It does not matter whether or not the people believe President Rodrigo Duterte has health problems. What matters is the truth, not the belief.
That six in 10 Filipinos believe
, however, that Mr. Duterte’s health is a public matter, and that the people should be informed of “eveything about this,” is something with which we agree. In fact we wonder why the number isn’t higher.
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The survey was conducted between Sept. 15 and Sept. 23, weeks before the public even knew about the latest development in the President’s condition. On Oct. 3, he missed a function, and after his spokesmen said nothing was the matter, the President himself announced that he went to Cardinal Santos Medical Center for tests
. Later we learned doctors were looking into an apparent growth on his digestive tract.
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The President’s candor was such that he said he would refuse treatment if it is discovered that he has third-stage cancer.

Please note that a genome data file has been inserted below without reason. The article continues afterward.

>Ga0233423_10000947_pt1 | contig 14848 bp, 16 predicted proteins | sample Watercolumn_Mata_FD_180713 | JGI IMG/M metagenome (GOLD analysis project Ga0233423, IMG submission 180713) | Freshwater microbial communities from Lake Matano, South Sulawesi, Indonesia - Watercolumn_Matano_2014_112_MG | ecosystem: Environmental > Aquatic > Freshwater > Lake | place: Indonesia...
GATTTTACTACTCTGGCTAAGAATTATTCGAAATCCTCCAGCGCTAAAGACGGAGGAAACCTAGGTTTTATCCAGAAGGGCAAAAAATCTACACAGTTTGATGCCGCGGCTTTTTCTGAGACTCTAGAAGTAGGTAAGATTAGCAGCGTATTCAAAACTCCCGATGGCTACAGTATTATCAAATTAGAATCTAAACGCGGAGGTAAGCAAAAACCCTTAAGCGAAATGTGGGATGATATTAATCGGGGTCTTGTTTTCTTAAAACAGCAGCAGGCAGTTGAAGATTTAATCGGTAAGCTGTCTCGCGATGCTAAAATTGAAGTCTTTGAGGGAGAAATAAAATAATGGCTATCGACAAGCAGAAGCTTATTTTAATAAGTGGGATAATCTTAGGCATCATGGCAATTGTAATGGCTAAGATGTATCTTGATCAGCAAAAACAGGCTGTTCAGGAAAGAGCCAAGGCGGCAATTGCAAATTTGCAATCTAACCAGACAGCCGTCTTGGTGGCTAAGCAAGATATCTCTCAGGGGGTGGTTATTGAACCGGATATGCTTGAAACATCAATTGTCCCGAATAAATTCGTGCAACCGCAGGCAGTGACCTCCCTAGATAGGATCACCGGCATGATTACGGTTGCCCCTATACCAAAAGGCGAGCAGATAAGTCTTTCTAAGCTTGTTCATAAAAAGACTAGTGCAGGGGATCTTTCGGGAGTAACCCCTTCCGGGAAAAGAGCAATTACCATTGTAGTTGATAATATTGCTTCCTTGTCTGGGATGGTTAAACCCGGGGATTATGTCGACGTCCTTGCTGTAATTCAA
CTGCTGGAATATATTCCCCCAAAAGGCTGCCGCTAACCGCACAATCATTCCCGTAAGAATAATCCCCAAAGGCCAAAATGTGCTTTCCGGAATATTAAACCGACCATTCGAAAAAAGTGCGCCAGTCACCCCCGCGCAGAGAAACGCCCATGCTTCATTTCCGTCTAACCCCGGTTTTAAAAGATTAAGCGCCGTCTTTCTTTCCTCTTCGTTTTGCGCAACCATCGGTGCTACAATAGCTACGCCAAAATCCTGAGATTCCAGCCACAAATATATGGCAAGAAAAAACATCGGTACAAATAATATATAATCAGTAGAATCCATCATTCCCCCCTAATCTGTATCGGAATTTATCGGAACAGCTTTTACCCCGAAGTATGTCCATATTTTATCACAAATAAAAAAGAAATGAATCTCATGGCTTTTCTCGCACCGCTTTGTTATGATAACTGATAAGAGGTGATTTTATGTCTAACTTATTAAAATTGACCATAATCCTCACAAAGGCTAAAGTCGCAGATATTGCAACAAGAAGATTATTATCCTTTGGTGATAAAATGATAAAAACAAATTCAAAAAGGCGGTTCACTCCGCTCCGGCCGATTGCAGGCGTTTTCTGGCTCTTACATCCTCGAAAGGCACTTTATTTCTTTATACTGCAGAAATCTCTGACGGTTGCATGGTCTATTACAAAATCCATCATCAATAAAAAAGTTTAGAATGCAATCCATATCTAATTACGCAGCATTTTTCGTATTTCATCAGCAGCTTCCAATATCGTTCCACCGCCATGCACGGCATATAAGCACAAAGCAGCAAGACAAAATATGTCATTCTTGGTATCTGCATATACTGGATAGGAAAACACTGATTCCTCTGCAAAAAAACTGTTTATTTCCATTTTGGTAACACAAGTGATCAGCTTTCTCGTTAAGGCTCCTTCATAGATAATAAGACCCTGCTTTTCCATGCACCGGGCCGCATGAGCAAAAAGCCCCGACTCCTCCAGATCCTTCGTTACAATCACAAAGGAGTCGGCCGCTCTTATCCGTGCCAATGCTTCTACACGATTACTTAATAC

The numbers appear to reflect common sense. Indeed a President’s health is a national concern. If he were Citizen Rodrigo Duterte, we would perhaps commiserate with him and wish him well, so that he could live long and fruitfully.
But because he is President Rodrigo Duterte, given a mandate to lead Filipinos for six years, his fate is our fate, too. At stake is the continuity of programs and priorities, and solutions to the ills that stalk us.
We do not have reason to believe that Mr. Duterte himself would deliberately mislead the nation or obfuscate facts for political gain. The people around him, however, may have other ideas to hang on to power just a little longer. His enemies will certainly use the confusion to sow fear, uncertainty and doubt to their own ends.
It’s a high-stakes conversation that must be had now, using plain facts—certainly not innuendo or speculation.